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Electric Truck Unicorn Rivian, Backed By Amazon And Ford, Lands $350 Million Investment From Cox

Rivian, an innovative truck startup planning to produce all-electric pickups and SUVs that’s backed by Ford Motor Co. and Amazon, said Cox Automotive is investing $350 million and may partner with it on future business operations.

Led by 36-year-old founder and CEO RJ Scaringe, Plymouth, Michigan-based Rivian has ginned up excitement in the auto industry with its plans to launch a line of long-range, rechargeable light trucks, including the R1T pickup and R1S SUV, built off a highly functional “skateboard” platform that integrates the battery pack, drive components and suspension system. Ford invested $500 million in April and Amazon led a $700 million round in February.

Cox, which owns an extensive range of businesses related to auto sales and services, including consumer information sites Kelley Blue Book and Autotrader, retailer data services Dealer.com and Dealertrack, and automotive auction business Manheim, will also explore ways to help Rivian with service operations, logistics and digital retailing.

Today In: Business

“We are building a Rivian ownership experience that matches the care and consideration that go into our vehicles,” Scaringe said in a statement. “Cox Automotive’s global footprint, service and logistics capabilities and retail technology platform make them a great partner for us.”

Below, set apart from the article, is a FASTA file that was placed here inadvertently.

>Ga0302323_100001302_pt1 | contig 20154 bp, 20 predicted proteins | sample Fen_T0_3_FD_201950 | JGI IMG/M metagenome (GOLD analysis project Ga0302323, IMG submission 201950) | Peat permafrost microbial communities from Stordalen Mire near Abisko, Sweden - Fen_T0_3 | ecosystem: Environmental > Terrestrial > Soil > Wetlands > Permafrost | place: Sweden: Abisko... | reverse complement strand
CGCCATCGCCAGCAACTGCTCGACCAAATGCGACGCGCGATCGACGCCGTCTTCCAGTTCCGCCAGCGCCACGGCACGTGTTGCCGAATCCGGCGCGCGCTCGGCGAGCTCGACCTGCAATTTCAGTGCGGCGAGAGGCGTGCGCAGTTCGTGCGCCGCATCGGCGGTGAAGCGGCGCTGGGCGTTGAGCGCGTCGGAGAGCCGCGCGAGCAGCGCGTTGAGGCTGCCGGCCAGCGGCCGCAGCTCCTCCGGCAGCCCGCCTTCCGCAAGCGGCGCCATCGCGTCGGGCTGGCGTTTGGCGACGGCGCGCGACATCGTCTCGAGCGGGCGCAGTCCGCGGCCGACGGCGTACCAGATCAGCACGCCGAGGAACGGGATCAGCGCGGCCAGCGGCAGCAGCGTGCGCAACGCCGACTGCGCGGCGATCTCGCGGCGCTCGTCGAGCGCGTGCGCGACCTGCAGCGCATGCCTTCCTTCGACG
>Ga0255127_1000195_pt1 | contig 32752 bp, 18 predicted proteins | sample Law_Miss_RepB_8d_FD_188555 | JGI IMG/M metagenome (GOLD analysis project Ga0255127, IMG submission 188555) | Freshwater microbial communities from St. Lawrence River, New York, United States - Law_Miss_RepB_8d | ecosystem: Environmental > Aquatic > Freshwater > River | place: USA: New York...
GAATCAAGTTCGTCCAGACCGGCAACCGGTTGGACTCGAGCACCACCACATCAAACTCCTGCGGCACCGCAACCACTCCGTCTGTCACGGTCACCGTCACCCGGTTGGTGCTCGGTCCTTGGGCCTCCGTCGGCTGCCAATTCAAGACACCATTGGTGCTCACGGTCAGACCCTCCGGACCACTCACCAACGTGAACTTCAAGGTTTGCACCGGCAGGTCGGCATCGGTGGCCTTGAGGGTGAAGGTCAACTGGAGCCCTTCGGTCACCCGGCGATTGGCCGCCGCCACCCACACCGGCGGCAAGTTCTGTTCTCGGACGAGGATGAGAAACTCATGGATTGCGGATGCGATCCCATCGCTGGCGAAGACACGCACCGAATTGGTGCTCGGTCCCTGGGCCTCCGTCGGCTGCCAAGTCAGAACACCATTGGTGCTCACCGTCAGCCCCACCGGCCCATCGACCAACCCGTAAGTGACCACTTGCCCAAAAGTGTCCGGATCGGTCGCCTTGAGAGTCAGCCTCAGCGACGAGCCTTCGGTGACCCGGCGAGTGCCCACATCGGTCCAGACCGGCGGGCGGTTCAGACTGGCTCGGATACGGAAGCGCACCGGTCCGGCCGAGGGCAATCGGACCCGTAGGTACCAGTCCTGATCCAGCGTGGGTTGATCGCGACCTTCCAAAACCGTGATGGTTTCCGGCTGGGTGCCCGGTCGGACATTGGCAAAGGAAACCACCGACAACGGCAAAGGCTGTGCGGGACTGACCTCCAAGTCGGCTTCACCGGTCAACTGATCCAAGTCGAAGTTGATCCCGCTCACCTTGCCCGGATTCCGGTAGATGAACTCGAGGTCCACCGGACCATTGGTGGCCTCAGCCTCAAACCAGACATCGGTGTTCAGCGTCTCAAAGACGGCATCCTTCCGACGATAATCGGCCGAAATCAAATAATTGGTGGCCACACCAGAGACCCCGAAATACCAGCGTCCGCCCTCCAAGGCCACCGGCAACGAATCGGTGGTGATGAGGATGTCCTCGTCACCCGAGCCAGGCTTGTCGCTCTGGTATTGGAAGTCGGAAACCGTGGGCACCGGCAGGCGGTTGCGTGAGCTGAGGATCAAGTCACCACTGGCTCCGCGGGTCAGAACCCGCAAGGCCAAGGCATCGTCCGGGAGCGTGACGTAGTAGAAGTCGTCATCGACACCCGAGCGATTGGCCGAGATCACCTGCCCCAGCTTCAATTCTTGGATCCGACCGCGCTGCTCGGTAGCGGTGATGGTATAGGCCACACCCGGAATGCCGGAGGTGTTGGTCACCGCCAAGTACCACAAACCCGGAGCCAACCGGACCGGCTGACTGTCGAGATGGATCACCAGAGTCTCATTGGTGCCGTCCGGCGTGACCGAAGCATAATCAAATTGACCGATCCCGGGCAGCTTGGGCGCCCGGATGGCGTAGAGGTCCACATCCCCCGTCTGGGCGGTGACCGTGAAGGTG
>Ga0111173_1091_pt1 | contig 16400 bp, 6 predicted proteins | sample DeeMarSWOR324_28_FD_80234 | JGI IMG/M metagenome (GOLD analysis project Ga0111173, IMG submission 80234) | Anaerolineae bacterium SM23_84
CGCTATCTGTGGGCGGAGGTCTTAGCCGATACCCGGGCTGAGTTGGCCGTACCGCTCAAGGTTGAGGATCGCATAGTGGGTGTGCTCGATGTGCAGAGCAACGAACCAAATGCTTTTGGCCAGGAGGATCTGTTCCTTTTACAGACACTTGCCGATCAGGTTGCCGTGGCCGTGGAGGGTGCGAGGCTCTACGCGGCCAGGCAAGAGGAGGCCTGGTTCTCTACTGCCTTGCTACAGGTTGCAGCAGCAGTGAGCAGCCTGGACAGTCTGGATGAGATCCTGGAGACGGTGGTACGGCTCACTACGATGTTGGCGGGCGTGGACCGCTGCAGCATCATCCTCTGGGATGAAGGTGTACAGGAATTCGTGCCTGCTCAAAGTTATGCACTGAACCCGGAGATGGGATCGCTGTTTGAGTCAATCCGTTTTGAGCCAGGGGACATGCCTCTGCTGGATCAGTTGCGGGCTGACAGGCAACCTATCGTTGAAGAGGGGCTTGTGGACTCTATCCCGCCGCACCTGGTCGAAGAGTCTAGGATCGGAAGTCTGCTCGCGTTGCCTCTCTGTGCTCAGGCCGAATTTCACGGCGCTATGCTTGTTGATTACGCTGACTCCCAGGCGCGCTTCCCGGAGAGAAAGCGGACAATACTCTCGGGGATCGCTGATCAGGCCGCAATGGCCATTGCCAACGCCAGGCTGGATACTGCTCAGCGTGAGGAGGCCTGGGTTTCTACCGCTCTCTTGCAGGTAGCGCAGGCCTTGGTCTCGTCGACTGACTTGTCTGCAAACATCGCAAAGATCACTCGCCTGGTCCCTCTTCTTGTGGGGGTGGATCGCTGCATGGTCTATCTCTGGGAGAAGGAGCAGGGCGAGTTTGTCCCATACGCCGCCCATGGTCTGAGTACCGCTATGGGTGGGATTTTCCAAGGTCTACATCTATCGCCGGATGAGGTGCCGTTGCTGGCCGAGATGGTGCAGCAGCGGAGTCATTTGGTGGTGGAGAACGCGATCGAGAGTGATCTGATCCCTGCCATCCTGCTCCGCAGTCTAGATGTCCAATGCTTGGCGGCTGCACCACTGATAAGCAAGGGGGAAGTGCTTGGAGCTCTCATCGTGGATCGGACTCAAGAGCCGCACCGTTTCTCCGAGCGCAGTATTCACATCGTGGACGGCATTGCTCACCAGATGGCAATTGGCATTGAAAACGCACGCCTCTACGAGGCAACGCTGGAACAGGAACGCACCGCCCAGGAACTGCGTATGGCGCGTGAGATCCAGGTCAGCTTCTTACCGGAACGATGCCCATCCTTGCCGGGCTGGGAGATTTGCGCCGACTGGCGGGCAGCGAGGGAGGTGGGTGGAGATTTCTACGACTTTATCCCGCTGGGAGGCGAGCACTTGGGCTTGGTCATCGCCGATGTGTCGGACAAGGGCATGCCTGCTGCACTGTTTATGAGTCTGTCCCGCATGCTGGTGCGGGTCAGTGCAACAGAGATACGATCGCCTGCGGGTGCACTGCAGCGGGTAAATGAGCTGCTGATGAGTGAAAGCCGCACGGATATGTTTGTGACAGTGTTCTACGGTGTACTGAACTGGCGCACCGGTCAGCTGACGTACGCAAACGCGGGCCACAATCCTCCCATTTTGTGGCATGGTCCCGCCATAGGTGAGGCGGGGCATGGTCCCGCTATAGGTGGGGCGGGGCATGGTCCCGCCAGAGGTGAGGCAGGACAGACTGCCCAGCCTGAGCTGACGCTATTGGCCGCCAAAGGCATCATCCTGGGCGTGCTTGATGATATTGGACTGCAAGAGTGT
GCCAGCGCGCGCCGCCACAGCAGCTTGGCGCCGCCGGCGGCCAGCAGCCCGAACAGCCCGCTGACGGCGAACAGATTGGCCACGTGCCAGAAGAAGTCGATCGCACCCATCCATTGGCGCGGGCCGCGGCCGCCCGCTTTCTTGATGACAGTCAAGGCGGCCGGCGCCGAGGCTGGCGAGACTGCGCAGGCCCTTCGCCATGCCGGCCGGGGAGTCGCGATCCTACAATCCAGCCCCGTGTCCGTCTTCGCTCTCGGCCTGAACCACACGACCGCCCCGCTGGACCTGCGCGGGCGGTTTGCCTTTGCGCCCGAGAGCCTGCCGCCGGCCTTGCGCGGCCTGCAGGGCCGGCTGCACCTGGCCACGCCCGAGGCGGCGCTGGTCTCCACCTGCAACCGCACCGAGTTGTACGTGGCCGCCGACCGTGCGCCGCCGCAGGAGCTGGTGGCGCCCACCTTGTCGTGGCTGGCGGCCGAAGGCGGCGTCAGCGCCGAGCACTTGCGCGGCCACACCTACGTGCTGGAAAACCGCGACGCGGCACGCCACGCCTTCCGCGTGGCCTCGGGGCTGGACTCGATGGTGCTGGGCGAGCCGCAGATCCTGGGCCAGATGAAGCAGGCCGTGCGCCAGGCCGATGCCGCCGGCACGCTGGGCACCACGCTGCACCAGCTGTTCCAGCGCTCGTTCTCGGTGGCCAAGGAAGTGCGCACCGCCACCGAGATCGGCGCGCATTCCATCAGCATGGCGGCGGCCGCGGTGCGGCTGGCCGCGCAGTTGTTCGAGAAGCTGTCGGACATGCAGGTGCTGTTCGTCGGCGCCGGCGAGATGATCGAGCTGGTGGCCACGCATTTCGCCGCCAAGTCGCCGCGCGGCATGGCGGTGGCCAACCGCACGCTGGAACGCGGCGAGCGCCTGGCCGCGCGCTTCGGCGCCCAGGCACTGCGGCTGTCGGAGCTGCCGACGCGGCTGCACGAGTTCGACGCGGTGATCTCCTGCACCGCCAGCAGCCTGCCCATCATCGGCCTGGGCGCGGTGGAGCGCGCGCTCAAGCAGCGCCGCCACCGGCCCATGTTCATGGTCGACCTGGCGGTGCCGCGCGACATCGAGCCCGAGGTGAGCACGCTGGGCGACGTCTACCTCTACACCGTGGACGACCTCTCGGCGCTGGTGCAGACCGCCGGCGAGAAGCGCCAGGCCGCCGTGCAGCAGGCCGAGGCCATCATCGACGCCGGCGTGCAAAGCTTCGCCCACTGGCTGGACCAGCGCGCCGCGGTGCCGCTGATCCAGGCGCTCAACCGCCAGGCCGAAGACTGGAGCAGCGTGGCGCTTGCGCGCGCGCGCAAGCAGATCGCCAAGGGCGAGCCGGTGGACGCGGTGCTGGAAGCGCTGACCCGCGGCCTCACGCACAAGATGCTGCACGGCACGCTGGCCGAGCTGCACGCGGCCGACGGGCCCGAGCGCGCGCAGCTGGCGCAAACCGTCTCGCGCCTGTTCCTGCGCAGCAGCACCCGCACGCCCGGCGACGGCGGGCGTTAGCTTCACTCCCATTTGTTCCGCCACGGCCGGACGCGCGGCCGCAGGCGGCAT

A Clark Kent look-alike with a Ph.D. in mechanical engineering from MIT, Scaringe has refined his ideas for electric vehicles over the past decade and could prove to be a major competitor to Tesla’s Elon Musk, who has his own plans for battery-powered trucks, ranging from a pickup to 18-wheel semis.

Rivian aims to begin production and sales of its first two models from late 2020, building them at the former Mitsubishi Motors Corp. assembly plant in Normal, Illinois, that it purchased in 2017 and is renovating. The company already has more than 1,000 employees and wants to begin selling its electric vehicles internationally from 2021.

Both the R1T and R1S are to have electric range of up to 400 miles per charge–well more than any of Tesla’s current EVs–and they are priced from $68,000 and $72,500, respectively.

Rivian’s fundraising in the past year has been prodigious and totals at least $2 billion with Cox’s investment. Still, it declined to provide an estimate valuation or confirm what stake is owned by Scaringe. In addition to the funding from Ford and Amazon, it raised $450 million in an earlier round that included Saudi Arabia-based investment group Abdul Latif Jameel, Su­mi­tomo Corp. of Japan and London’s Standard Chartered Bank.

“We are excited by Rivian’s unique approach to building an electrified future and to be part of the positive impact its products will bring to our roads and the world around us,” said Sandy Schwartz, president of Cox Automotive. “This investment complements Cox Automotive’s own commitment to environmental change through our Cox Conserves efforts.”